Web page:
Dangerous Compassions

self-hate as motivation


Self-hate as motivation has never worked, for me.  For anything, that I can recall.

I made a video of myself dancing, which I’d never done before.  It was partially in response to a youtube troll saying something mean to me about my body.  When I read his mean comment, I thought of some snappy comebacks but responded with joyful movement instead.

It’s partly about fat liberation.  I needed more videos of fat people dancing, to nurture my self-love, so I made my own.


I was thinking about self-hate as motivation.  It was in reference to fatness and fat liberation.  Almost everyone I’ve ever seen try intentional weight loss dieting used self-hate as motivation.  Relatives, friends, strangers.

There might be a veneer of self-love.  I’ve heard: I’m doing this for my health, I want to be there for my grandkids, or I’m worth this.  But the violence of self-starvation is hard to deceive yourself about!  When culture has handed us a fuckton of shame, it seems natural to try to use the shame for a helpful purpose.

But I think the shame needs to be healed, not encouraged for a desired goal.  If intentional weight loss actually worked, maybe that could be valid?  Like using anger as energy to make a change.  But since intentional weight loss doesn’t usually work, a huge percentage of the time, the shame might not have any productive use.


I used to hate exercise, as something like torture.  It was horrible to force myself.  I suffered from the sensation of being overly hot, sweating, boredom, the painful ruminating thoughts I’d think while exercising, all the feelings, including shame.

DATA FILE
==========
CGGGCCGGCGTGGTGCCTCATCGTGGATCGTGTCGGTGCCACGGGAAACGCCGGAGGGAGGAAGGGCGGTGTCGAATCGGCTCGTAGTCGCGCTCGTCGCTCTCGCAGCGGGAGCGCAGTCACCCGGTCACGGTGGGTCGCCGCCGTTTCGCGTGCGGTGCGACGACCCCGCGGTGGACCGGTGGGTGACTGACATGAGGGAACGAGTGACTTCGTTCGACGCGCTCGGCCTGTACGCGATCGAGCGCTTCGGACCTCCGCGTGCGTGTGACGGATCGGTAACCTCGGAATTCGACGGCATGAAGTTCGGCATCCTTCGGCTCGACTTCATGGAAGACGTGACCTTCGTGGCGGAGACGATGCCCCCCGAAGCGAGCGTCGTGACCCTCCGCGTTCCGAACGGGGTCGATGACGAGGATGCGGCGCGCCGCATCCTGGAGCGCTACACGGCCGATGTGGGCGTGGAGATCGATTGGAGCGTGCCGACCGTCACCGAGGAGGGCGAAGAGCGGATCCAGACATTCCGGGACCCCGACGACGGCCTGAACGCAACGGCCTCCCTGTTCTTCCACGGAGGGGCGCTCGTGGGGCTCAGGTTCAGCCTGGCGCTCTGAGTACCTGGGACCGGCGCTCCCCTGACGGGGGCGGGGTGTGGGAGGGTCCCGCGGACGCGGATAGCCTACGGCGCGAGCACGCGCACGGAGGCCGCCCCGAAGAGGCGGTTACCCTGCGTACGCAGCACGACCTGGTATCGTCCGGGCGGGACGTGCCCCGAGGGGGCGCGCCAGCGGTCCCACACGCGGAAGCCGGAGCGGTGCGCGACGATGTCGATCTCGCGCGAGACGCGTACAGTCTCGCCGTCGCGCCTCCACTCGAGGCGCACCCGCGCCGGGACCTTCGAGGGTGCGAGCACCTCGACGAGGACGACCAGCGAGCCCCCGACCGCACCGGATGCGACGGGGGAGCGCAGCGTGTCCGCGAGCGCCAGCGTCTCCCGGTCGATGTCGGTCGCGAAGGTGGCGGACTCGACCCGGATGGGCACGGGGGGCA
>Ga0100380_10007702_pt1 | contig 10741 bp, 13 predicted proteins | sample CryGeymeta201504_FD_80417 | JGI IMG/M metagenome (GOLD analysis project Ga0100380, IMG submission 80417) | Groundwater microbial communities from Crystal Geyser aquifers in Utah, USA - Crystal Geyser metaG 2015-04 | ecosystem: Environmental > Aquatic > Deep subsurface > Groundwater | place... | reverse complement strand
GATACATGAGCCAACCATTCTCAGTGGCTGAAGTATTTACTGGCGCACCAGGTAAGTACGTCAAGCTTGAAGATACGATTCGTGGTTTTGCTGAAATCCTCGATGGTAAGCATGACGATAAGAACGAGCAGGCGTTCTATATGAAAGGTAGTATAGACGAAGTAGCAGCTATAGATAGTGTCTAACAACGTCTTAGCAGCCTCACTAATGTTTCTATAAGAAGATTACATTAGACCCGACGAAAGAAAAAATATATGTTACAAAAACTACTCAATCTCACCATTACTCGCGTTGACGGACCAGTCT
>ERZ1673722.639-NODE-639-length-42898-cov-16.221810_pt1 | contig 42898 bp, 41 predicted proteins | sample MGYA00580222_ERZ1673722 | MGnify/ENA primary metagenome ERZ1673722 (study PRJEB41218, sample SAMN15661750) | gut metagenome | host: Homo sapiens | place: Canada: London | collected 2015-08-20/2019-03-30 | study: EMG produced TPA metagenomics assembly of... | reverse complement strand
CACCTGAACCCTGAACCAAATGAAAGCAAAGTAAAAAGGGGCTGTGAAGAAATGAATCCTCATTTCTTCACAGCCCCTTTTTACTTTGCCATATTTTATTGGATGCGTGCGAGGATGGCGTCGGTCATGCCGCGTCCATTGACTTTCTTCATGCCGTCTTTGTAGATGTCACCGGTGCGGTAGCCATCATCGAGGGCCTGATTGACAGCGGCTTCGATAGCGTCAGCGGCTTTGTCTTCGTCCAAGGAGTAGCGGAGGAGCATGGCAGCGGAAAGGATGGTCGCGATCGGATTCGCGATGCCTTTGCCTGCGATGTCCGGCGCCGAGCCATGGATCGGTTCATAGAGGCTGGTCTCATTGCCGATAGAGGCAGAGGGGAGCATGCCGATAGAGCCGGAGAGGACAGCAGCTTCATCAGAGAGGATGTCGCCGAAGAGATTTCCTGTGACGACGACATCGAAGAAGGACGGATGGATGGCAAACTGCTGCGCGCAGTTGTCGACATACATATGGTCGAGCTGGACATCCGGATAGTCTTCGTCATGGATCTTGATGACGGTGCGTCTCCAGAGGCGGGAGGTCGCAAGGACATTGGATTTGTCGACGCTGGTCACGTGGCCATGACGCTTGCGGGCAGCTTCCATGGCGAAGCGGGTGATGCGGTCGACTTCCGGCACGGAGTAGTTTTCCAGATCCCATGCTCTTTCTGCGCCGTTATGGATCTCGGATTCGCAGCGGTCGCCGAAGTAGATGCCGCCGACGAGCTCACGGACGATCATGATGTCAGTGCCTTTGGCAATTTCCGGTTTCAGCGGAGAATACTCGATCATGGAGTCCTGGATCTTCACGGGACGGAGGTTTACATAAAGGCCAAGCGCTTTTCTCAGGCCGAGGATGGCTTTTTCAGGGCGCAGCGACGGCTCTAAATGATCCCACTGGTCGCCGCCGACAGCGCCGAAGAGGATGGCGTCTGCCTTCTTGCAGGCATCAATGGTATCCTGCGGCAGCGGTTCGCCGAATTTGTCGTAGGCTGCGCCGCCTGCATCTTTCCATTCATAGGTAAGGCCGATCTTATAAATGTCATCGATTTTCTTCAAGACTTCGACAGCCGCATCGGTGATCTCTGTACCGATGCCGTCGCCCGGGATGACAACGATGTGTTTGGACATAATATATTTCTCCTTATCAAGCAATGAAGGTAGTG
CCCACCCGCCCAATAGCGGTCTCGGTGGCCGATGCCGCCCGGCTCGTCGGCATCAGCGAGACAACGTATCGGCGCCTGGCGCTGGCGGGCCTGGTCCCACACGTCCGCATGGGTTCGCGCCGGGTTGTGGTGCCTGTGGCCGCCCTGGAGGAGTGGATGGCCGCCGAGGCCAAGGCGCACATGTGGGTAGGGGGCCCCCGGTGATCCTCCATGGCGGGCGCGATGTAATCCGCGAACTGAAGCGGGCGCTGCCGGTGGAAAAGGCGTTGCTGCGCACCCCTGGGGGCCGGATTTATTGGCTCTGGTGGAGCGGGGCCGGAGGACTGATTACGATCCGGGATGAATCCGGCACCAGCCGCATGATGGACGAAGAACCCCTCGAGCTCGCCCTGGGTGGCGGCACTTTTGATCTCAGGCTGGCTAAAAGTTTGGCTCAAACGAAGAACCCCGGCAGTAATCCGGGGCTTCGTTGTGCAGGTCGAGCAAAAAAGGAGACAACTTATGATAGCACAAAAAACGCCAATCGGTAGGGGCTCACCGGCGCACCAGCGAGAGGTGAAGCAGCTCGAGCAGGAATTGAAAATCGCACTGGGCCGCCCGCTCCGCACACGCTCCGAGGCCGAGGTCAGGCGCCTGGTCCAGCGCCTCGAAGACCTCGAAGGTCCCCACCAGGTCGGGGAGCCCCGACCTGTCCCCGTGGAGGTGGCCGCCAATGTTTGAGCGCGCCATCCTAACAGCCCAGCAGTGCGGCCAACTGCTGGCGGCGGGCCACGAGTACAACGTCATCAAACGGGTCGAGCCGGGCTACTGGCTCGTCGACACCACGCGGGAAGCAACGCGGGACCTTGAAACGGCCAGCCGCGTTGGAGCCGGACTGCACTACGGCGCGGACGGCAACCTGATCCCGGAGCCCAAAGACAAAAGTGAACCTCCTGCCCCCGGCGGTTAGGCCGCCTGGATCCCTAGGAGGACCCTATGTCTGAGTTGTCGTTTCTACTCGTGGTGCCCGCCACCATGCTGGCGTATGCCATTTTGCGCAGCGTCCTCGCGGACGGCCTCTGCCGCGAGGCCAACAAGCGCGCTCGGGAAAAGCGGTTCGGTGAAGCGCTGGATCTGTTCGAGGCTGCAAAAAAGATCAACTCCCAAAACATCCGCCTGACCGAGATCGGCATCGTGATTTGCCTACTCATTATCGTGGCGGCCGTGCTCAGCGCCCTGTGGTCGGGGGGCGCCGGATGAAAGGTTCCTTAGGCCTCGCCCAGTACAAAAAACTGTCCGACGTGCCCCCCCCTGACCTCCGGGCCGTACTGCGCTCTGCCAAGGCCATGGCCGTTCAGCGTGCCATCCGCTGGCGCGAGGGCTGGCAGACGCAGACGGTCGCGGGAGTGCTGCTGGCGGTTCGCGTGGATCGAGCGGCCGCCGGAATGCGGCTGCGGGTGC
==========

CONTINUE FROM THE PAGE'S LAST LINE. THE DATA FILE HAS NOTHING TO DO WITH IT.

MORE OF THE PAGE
The exercise was never enough.  It was on someone else’s terms, not mine, even when it was on mine.  The selves inside me telling me to exercise were not really me–they were manifestations of mean voices I internalized.  Nasty PE teachers, relatives who hated their own bodies and put that hate inside of me, commercials, clueless doctors, and authority figures who didn’t even know me.

Going outside was the worst–to be perceived exercising hurt me.  Sometimes people make rude comments, like saying to their passenger, about me, “Yeah, she needs the exercise.”  Yes, funny to insult the person who’s trying to care for her health.  Funny to put down the vulnerable person you’re glad you’re not.

the miracle

I wrote a poem about being shamed my whole life for my fat body.  It’s about being rejected by a loved one, then turning my pain about that onto myself.  I put it on youtube in April, but it was private.  It’s public now.

I was really sad that day.  Maintaining self-love in a world that wants to whack me down is too much work!  The poem has a lot of pain in it.

movement now

What joy, now, to exercise for fun, on my own terms.  I love movement.  Dancing is wonderful for me.

I love the quote: You can’t hate yourself into a version of yourself that you love.  That’s how I feel about self-hate as motivation.

Or something like that MLK quote.


Partly I’m motivated by a feeling of responsibility, but mostly it’s a pleasure, to love my body in all sorts of ways, including exercise.  It feels good sometimes, the free feeling in my joints, the motion of my hips, the outside air on my skin.  I get excited about the sky.

Exercise is a valid thing to do.  Like brushing my teeth, taking a shower, prioritizing sleep.  Thank you, body, for your hard work.  You do so much for me–I can do something for you.

It’s nothing about desire to lose weight or even be strong or live longer.  It’s something my body asked for, and I say yes.

By Laura-Marie

Good at listening to the noise until it makes sense.

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